Gov. Greg Abbott told reporters March 1 he did not think renewable energy companies should be allowed to apply for a plan lawmakers are considering to replace Chapter 313, a corporate tax break program that expired last year.

Abbott discussed potential replacement programs after a news conference at the Texas Governor’s Mansion, during which Texas received its 11th consecutive Governor’s Cup. The Governor’s Cup is awarded by Site Selection Magazine, which selects states for their success in job creation and economic growth.

During the news conference, Abbott highlighted Texas’ economic success in recent years, which he credited to local leaders, state lawmakers and other officials for their “commitment to make sure that Texas is No. 1 and remains No. 1.” Since 2015, when Abbott became governor, 271 companies have relocated their headquarters to Texas.

In an attempt to continue to bring corporations to Texas, lawmakers filed House Bill 5 on Feb. 28. Known as the Texas Jobs and Security Act, the legislation would allow large businesses to pay lower school district property taxes when they relocate to Texas.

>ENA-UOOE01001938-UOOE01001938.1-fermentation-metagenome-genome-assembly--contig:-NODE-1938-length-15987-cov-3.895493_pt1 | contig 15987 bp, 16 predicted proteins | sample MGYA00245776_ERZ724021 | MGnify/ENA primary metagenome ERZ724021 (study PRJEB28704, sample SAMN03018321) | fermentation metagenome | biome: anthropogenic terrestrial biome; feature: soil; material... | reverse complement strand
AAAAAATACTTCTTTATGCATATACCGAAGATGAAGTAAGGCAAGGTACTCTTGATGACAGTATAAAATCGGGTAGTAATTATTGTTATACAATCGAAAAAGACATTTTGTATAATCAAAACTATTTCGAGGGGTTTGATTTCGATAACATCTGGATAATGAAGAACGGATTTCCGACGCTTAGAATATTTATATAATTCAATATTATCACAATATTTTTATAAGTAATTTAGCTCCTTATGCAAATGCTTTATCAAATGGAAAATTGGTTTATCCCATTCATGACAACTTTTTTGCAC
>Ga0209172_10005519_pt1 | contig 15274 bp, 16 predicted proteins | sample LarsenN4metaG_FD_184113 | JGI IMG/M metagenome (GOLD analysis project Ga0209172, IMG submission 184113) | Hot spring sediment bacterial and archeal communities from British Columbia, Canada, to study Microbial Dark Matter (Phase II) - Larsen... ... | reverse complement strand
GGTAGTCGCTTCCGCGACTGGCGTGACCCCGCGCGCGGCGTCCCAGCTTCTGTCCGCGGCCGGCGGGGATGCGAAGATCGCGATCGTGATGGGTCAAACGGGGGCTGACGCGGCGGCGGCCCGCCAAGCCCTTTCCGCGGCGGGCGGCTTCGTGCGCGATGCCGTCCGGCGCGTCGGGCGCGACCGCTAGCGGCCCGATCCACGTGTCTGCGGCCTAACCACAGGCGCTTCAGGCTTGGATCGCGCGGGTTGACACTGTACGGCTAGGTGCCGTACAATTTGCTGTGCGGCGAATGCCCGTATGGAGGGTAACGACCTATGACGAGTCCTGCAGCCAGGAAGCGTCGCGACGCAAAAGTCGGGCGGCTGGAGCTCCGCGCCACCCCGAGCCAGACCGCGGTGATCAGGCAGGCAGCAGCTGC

HB 5 is one of House Speaker Dade Phelan’s top legislative priorities. If approved by state lawmakers, it would replace Chapter 313, which gave corporations tax breaks for 10 years. The program expired last year after the Texas Senate chose not to consider a bill extending it during the 2021 legislative session.

Abbott said the bill was an “innovative approach” to creating a new economic incentive program but noted he did not support offering tax breaks to renewable energy companies. HB 5 does not include details about renewable companies.

“There’s already a federal incentive for renewable projects, and those will continue to be allowed,” Abbott said. “As it concerns especially energy and power and the power grid, our focus is on dispatchable power.”

The governor said he was focused on ensuring that reliable dispatchable power—energy used in power plants, such as natural gas and coal—is available to everyone in Texas.

Lt. Gov. Dan Patrick has also expressed his support for dispatchable power. Increasing natural gas production and improving Texas’ power grid are among Patrick’s 30 legislative priorities for the Senate, but he has yet to endorse specific bills on the topic.